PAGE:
But like any design or visual element, infographics need to be well executed. Some can actually make it more difficult for the reader to understand what is being communicated. That’s why the goal isn’t to include graphical elements for visual appeal alone but to ultimately help convey complex data to donors in simple and fun ways.

For example, Trevecca Nazarene University does a good job of using graphical elements (as well as compelling photography) to highlight various aspects of their report related to online learners, research findings, and end-of-the-report financials. Work closely with designers and other stakeholders to ensure any graphics used both look appealing and convey the information clearly and simply.

Consider a theme for your report. A theme is a great way to drive home a single idea in the minds of your readers, which can also help foster feelings of connection and pride in your school. A theme can emerge from the narratives you are highlighting (if you choose to include a student or alumni story). But the opposite is also true: you may decide on a theme and then seek stories based on what you have already decided. Either way, make sure the theme you select can be threaded throughout the report in narratives, quotes, and overall messaging.

As far as what a theme might look like, the possibilities are endless. You could draw attention to an aspect of your school’s mission of helping students pursue their calling or creating servant-minded leaders, for example. Make sure to keep the larger mission of your school in mind, though, since the theme needs to fit under your overall mission (and be consistent with your school’s brand). Also, keep in mind that you’ll need to consider how the design and photography will complement the theme.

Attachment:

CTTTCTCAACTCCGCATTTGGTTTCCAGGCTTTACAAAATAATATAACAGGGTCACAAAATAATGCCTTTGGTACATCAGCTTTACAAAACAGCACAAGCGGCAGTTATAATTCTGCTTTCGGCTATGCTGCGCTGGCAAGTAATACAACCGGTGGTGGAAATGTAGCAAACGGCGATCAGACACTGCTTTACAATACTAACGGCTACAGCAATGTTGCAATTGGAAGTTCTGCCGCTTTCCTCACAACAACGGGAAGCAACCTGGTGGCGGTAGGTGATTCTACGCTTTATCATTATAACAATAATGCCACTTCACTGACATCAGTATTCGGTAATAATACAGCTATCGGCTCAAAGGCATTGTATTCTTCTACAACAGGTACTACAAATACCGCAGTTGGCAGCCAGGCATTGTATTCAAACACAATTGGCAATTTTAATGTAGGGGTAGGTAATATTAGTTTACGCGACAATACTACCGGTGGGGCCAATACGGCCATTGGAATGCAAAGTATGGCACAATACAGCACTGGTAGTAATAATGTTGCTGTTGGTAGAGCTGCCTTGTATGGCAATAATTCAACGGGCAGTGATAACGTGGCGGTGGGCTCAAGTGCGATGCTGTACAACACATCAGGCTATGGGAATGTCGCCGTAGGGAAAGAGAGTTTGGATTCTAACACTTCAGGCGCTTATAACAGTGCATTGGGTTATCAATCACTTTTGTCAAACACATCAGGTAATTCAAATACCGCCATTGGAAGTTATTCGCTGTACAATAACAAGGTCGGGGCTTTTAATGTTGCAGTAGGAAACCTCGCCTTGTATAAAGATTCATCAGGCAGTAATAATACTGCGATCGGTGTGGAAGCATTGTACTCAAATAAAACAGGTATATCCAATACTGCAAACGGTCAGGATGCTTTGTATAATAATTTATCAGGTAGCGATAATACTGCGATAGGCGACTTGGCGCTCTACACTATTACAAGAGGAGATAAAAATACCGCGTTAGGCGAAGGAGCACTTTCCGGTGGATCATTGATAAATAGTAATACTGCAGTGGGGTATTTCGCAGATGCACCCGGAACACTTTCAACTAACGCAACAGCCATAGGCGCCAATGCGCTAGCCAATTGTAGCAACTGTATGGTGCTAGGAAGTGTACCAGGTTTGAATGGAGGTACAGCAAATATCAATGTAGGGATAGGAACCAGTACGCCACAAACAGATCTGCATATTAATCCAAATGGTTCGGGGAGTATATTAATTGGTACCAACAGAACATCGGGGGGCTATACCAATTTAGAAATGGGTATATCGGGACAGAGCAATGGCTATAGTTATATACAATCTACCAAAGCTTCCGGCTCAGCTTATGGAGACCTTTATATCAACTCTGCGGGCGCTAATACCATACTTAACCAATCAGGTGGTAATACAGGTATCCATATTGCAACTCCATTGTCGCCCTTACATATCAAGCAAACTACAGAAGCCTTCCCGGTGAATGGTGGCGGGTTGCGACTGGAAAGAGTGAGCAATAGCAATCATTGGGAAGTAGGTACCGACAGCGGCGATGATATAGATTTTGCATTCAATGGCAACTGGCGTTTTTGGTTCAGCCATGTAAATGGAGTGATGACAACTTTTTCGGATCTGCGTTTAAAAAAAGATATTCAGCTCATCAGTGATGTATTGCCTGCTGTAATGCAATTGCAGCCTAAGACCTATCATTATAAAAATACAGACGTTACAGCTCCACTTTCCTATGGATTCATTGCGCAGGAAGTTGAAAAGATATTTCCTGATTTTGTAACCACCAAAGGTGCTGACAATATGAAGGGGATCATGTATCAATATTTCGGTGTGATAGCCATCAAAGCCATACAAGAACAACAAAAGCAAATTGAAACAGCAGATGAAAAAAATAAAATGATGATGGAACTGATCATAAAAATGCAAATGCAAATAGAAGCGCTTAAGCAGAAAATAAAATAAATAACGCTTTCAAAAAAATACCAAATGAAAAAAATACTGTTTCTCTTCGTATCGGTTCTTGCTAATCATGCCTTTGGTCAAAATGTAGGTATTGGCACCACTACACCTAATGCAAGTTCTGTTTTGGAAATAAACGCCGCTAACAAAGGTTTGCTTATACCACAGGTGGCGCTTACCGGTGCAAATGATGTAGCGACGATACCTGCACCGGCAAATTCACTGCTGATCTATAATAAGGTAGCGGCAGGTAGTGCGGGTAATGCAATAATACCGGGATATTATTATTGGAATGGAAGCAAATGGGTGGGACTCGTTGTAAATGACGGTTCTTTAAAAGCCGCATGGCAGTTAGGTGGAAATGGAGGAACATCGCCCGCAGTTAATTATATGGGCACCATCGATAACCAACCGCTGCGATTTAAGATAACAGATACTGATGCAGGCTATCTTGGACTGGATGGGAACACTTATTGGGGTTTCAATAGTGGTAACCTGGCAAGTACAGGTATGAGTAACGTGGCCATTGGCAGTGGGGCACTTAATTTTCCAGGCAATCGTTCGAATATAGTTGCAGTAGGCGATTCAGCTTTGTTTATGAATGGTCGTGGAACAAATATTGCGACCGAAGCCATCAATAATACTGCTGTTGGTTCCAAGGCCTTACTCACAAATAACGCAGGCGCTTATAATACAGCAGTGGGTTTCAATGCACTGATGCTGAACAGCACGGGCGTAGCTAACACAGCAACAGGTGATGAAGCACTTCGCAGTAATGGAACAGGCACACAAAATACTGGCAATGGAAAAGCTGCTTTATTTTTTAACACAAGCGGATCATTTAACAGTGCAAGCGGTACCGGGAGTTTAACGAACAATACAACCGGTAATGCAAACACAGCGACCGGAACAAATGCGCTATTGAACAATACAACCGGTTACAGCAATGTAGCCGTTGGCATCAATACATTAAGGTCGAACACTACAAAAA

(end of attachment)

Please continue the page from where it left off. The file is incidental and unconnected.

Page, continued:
Calvin University provides a good example of how a single theme or message can be incorporated into your report. In this example, they matched the theme of their annual report to a new initiative titled “LifeWork,” focusing on a single aspect of the university to tie their piece together.

Think beyond print. It’s certainly worth staying with print when it comes to annual reports, since receiving a well-designed report in the mail is appealing to older donors (who are often some of your largest ones). But that doesn’t mean you can’t include a digital component to your report.

What about encouraging readers to check out a microsite featuring video testimonials that match the theme and style of the printed report? How about featuring additional written narratives with strong photography online about how financial support has helped students to pursue their dreams?

Here’s a great example of an online version of an annual report from Pepperdine University, featuring a compelling video as well as easy-to-use navigation to encourage visitors to explore the many different components of the report. This is a powerful way to take advantage of the digital medium to reach donors of all ages.

The more donors you can reach with compelling content, the better chance you have of encouraging them to continue to support your school. Take every occasion you can to thank them for their generous support and show them how it’s made an impact.

branding5° Branding